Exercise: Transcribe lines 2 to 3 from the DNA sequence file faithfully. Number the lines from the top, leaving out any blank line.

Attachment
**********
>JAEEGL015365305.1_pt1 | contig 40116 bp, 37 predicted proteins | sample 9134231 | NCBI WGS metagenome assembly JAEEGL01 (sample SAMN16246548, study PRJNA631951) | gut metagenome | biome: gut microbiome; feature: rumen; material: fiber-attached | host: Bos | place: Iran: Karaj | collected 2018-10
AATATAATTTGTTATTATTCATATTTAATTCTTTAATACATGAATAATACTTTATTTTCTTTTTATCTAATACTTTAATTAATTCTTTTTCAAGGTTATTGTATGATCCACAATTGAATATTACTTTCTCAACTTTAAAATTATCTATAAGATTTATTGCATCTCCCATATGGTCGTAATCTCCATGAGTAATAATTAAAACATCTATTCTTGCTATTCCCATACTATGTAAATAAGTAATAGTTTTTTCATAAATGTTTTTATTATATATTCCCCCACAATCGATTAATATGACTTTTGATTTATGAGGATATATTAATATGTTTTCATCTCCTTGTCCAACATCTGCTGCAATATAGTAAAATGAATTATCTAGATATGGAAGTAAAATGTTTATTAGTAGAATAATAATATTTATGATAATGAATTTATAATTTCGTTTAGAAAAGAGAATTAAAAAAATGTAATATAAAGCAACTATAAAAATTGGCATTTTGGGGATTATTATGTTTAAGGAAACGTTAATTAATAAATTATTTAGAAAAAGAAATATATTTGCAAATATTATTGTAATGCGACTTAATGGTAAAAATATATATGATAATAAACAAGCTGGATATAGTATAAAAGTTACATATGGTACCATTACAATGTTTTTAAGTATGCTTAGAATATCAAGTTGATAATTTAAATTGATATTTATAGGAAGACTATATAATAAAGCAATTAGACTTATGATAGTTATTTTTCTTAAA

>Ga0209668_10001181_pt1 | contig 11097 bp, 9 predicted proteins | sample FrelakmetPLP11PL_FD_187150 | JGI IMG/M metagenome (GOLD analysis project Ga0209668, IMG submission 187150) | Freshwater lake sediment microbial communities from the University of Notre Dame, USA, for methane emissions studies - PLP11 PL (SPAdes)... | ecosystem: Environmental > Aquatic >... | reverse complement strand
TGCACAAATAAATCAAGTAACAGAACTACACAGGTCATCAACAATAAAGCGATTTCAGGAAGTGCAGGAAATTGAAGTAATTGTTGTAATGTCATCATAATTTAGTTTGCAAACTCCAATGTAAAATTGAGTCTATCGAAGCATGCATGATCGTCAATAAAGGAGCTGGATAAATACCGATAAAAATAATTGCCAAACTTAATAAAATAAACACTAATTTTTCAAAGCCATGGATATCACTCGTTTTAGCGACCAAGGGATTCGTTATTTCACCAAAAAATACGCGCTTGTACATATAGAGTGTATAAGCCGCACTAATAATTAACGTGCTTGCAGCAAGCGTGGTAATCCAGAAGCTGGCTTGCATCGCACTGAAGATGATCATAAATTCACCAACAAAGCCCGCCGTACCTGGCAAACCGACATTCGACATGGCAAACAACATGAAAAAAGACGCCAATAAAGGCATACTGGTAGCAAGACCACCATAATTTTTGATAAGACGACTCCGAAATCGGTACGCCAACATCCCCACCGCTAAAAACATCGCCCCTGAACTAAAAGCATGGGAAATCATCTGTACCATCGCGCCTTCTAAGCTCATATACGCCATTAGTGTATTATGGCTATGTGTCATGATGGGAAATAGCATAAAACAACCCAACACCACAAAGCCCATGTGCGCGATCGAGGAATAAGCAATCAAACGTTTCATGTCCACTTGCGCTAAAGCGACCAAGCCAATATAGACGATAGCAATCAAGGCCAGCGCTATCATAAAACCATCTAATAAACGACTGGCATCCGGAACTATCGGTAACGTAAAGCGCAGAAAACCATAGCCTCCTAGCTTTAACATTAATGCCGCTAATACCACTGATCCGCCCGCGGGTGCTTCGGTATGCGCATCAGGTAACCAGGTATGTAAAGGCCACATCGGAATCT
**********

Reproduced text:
AATATAATTTGTTATTATTCATATTTAATTCTTTAATACATGAATAATACTTTATTTTCTTTTTATCTAATACTTTAATTAATTCTTTTTCAAGGTTATTGTATGATCCACAATTGAATATTACTTTCTCAACTTTAAAATTATCTATAAGATTTATTGCATCTCCCATATGGTCGTAATCTCCATGAGTAATAATTAAAACATCTATTCTTGCTATTCCCATACTATGTAAATAAGTAATAGTTTTTTCATAAATGTTTTTATTATATATTCCCCCACAATCGATTAATATGACTTTTGATTTATGAGGATATATTAATATGTTTTCATCTCCTTGTCCAACATCTGCTGCAATATAGTAAAATGAATTATCTAGATATGGAAGTAAAATGTTTATTAGTAGAATAATAATATTTATGATAATGAATTTATAATTTCGTTTAGAAAAGAGAATTAAAAAAATGTAATATAAAGCAACTATAAAAATTGGCATTTTGGGGATTATTATGTTTAAGGAAACGTTAATTAATAAATTATTTAGAAAAAGAAATATATTTGCAAATATTATTGTAATGCGACTTAATGGTAAAAATATATATGATAATAAACAAGCTGGATATAGTATAAAAGTTACATATGGTACCATTACAATGTTTTTAAGTATGCTTAGAATATCAAGTTGATAATTTAAATTGATATTTATAGGAAGACTATATAATAAAGCAATTAGACTTATGATAGTTATTTTTCTTAAA

>Ga0209668_10001181_pt1 | contig 11097 bp, 9 predicted proteins | sample FrelakmetPLP11PL_FD_187150 | JGI IMG/M metagenome (GOLD analysis project Ga0209668, IMG submission 187150) | Freshwater lake sediment microbial communities from the University of Notre Dame, USA, for methane emissions studies - PLP11 PL (SPAdes)... | ecosystem: Environmental > Aquatic >... | reverse complement strand